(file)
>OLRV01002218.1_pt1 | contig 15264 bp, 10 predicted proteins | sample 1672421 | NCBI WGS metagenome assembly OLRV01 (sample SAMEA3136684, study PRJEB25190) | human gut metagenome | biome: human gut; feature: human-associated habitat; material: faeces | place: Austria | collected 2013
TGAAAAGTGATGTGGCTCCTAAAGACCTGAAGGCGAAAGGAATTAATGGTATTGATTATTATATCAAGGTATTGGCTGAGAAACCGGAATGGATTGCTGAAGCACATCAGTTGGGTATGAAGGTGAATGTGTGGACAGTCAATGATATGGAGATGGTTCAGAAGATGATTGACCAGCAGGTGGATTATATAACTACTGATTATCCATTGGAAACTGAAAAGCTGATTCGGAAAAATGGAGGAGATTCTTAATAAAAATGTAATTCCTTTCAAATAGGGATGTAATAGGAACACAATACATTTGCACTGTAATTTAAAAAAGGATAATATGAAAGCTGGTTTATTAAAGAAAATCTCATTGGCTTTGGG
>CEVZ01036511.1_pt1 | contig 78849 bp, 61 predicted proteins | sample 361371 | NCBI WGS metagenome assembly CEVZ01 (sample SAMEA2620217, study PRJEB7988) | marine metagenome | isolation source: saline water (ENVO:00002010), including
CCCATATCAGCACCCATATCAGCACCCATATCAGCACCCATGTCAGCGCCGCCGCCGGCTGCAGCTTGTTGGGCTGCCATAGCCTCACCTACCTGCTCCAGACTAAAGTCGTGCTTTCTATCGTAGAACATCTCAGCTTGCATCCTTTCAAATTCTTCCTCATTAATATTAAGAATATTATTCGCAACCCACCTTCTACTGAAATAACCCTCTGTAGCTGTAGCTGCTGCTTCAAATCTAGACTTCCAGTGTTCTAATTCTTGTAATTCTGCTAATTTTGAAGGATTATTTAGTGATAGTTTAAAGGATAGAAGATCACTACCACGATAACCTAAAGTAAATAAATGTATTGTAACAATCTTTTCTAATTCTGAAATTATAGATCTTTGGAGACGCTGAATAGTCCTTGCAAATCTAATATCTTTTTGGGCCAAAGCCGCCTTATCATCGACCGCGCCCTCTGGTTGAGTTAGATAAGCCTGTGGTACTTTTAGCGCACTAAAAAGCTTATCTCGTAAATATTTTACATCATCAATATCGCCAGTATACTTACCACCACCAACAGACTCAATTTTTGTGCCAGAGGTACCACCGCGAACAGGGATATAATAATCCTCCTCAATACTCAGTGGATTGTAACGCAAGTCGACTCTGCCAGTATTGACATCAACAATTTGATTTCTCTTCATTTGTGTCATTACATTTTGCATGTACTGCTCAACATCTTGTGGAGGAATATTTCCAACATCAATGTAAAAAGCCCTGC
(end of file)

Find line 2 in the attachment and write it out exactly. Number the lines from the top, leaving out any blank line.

TGAAAAGTGATGTGGCTCCTAAAGACCTGAAGGCGAAAGGAATTAATGGTATTGATTATTATATCAAGGTATTGGCTGAGAAACCGGAATGGATTGCTGAAGCACATCAGTTGGGTATGAAGGTGAATGTGTGGACAGTCAATGATATGGAGATGGTTCAGAAGATGATTGACCAGCAGGTGGATTATATAACTACTGATTATCCATTGGAAACTGAAAAGCTGATTCGGAAAAATGGAGGAGATTCTTAATAAAAATGTAATTCCTTTCAAATAGGGATGTAATAGGAACACAATACATTTGCACTGTAATTTAAAAAAGGATAATATGAAAGCTGGTTTATTAAAGAAAATCTCATTGGCTTTGGG